Monday, February 2, 2015

Gear Up - The Wine Lover's Toolkit

Yes it is absolutely true - wine is just a beverage, and all you really need to imbibe is a screw top bottle and a glass (I am not against drinking straight out of the bottle, but I am trying to set a higher standard for all of you!).  If you are stepping beyond just a screw top and a glass in the wine world, there are a set of tools that can help you get the most out of your wine, and perhaps impress your friends with your deft use of these tools (impressing friends is not our primary goal - but who doesn't like a few ooohs and aaahs???).  There are in fact thousands of wine related gadgets out there to buy - but the toolkit I am going to describe is what I feel the average aspiring wino will actually benefit from using. More is not always better, so finding the right gadgets that provide value in your wine endeavors is important.  So - what's should be in the wino's toolkit?

The Opening Act
The first item in our wine toolkit is a reliable corkscrew. One of the most common styles you'll run across for home use is this bad boy:
A Corkscrew with the Potential to Destroy!
I do use the term "bad boy" on purpose.  Be careful of these where the screw (or "worm") part looks more like a drill bit than a spiral that is consistently the same width. The more the screw looks like a drill bit the greater the danger that it will grind your cork to powder vs. extracting it.  You'll see the types I describe below have a definite spiral with a nice sharp tip.

One of the most reliable corkscrews I know it made by Tupperware.  It comes with a guide to help make sure the screw goes into the center of the cork, and is designed so the cork will come out by twisting only - no need to pull or tug on the cork.
Tupperware Corkscrew - A Consistent & Reliable Tool

I also really like the Rabbit style of corkscrews - not only because they look like cute little bunnies, but they work really well.  Our friends at Wine Enthusiast have a video showing how they work - push lever up, pull lever down and boom! (Boom in a good way!)
From Wine Enthusiast - Using a Rabbit Corkscrew

Besides being a great corkscrew, another thing I like about the Rabbit is that it comes in sets that include other great tools. Whether you get them in a kit or separate - they are great to have in the wino toolkit.

These kits typically include some or all of these items:
  • Drip Stop Ring. Keeps it clean.
  • Wine/Champagne Sealer. For any leftovers.
  • Foil Cutter. Sometimes I think the stuff is made from titanium (or adamantium) - so a good cutter is a must!
  • The Rabbit. This one in cool black and chrome.
  • Wax Remover (the thing that looks like a little left handed spoon).  My only trip to the emergency room (for me) in my life involved a wine bottle with wax (Chateau Potelle Too - Grenache) and the knife end of a waiter's friend corkscrew.  No stitches, but my middle finger was in a split for two weeks! This tool - no sharp edges - nice!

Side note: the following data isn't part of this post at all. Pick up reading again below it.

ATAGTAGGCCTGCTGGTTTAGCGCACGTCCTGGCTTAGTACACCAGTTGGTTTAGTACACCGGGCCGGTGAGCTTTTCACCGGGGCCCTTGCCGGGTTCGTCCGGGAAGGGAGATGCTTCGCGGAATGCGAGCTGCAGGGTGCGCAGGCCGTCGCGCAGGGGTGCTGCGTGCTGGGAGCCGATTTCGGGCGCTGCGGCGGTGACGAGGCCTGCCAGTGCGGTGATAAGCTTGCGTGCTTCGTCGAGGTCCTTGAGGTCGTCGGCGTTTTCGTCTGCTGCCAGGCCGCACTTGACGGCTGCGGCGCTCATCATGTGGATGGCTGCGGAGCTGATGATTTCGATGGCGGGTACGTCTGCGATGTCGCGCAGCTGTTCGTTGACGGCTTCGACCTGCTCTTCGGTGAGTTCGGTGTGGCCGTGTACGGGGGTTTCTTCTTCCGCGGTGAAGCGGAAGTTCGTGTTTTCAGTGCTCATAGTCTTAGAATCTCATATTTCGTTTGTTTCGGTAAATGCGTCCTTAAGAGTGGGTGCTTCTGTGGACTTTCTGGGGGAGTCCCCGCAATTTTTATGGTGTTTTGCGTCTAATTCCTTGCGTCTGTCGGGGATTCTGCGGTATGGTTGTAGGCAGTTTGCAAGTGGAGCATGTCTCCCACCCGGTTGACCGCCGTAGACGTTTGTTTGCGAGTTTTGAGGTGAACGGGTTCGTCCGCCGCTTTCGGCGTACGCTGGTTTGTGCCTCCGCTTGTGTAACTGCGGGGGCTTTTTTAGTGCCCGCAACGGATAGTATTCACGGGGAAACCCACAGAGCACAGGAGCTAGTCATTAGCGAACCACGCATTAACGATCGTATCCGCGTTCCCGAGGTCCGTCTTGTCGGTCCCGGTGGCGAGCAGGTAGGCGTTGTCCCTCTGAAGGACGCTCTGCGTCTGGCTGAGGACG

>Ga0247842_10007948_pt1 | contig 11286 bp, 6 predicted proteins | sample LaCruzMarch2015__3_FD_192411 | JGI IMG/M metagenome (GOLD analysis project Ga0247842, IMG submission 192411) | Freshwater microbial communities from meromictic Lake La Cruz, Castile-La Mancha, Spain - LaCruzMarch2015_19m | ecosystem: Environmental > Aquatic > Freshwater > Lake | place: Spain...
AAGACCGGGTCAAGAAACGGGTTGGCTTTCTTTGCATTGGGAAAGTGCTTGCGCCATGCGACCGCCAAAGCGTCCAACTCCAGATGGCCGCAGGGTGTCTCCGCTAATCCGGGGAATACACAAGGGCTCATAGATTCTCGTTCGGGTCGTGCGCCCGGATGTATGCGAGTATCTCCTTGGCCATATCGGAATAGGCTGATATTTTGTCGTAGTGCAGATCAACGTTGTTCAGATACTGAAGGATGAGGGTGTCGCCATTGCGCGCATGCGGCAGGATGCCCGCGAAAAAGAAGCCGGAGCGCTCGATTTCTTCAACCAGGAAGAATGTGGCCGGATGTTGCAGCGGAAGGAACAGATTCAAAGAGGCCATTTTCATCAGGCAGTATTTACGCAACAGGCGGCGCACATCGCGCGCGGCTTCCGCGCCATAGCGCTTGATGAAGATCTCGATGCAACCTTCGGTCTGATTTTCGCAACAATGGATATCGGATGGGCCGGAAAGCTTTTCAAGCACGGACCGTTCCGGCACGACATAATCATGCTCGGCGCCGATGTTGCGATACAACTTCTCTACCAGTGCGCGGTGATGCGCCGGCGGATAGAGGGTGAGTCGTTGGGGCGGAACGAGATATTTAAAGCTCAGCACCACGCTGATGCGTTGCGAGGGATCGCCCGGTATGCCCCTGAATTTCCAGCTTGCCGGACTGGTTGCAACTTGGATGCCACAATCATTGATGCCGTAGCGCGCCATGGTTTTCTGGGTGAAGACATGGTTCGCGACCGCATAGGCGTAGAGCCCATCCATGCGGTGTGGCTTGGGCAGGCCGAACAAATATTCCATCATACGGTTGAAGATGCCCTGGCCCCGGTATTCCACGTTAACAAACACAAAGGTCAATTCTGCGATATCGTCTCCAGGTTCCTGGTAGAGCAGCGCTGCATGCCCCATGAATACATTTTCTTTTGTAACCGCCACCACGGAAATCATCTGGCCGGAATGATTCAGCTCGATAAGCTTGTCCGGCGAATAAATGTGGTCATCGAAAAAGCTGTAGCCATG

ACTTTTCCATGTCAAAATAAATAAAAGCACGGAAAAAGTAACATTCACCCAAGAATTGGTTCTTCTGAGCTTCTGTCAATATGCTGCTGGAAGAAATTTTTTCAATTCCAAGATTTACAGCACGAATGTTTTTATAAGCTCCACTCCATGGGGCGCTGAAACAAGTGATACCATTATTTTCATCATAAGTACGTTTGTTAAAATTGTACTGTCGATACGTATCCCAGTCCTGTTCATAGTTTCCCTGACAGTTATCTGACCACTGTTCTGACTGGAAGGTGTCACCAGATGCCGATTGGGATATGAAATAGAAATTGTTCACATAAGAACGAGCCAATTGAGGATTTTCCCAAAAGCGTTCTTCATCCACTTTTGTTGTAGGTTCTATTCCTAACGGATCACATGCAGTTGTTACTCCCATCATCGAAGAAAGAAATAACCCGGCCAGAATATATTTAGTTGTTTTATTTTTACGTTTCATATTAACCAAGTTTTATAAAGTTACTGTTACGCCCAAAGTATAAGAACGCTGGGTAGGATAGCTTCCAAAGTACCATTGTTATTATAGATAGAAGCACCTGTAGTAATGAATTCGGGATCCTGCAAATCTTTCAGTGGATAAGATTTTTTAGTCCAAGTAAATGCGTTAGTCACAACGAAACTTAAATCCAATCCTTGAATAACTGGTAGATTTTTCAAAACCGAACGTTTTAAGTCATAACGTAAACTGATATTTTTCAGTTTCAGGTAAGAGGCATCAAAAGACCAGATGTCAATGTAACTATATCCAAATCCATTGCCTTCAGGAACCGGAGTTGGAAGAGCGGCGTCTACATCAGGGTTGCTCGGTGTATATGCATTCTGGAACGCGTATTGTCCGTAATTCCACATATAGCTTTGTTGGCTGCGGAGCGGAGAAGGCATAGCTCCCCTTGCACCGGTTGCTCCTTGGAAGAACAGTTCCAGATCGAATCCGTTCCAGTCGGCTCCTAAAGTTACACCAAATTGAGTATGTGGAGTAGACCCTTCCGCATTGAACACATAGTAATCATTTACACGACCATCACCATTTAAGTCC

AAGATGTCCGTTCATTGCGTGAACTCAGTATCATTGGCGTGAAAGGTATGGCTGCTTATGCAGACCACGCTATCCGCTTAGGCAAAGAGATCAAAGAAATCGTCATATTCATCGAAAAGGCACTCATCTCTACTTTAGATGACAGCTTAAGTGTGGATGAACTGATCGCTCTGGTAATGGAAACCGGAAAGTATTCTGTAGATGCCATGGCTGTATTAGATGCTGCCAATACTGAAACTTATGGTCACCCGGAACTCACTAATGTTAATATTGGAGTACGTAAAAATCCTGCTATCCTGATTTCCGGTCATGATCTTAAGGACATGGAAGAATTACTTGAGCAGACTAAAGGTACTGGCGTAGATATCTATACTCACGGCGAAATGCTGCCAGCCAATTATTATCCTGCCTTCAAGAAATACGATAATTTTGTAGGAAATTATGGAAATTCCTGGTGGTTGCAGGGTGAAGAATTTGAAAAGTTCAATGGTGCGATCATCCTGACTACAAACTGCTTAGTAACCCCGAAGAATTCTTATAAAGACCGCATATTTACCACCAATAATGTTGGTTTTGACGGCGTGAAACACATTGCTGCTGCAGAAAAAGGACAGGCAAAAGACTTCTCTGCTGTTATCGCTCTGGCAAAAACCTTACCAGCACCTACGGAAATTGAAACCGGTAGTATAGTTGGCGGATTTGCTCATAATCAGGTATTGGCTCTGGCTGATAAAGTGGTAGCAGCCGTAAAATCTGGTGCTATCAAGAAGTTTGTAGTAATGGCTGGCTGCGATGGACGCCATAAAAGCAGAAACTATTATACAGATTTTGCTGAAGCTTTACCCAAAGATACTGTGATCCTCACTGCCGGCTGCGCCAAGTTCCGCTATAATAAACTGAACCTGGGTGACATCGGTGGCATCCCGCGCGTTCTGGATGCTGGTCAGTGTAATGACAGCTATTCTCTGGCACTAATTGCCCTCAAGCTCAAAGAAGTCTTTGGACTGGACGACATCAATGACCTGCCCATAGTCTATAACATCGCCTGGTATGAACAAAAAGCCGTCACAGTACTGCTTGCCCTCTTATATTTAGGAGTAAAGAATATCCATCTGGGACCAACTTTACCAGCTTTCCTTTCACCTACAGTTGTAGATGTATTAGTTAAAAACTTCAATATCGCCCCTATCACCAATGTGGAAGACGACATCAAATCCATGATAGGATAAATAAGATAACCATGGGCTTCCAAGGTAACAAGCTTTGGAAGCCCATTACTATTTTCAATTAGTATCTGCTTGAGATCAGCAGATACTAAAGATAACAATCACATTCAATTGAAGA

• Extra screw or "worm". Doesn't hurt to have an extra.
Pour it On
Now our bottle has been opened with an awesome corkscrew from our toolkit - it's time to pour.  Another option to help avoid drips is a pour disk. This small metallic look plastic disks are rolled into a cylinder and placed in the bottle - and no more drips.  Great because they fit any bottle, are easy to clean and very inexpensive. Many wineries have logo emblazoned versions of these that they give away - so pick some up when you see them.
Stop those Drips!

I am a big fan of aeration for most wines, so it should be no surprise that I recommend aeration tools for our toolkit.  I am a big fan of the Vinturi Aerator. You can aerate the wine as you pour it in the glass... OR...


You can also use the Vinturi to aerate the wine as you pour it into another distinguished member of our toolkit - a decanter.  The decanter will then help to further aerate. If you don't have a good amount of time to decant prior to serving, this method will fast forward the aeration process.
Wine Decanter
Decanters can be ridiculously expensive, but I recommend to just look for one that has good reviews and mentions being made of crystal glass. Mine cost me $34 from Amazon and I really like it.  Another good tool to have for decanting is a funnel with a screen.  Wines that say "unfiltered" on the label, or wines that have been aging for a bit might have some sediment that needs to be filtered out.  I have the funnel/screen combo pictured below - also available on Amazon.
Decanter Funnel and Filter Screen

Your decanter is a great tool to help you aerate (and perhaps filter) your wine.  The design of many decanters is not conducive to cleaning and drying between uses.  Here are some handy items to help out: a decanter brush and decanter dryer.  Decanter cleaning brushes are long and bendable brushes so you can clean your decanter regardless of the shape.  A good wine glass cleaning solution (see Batting Cleanup below) works very well to clean your Decanter.
Decanter Cleaning Brush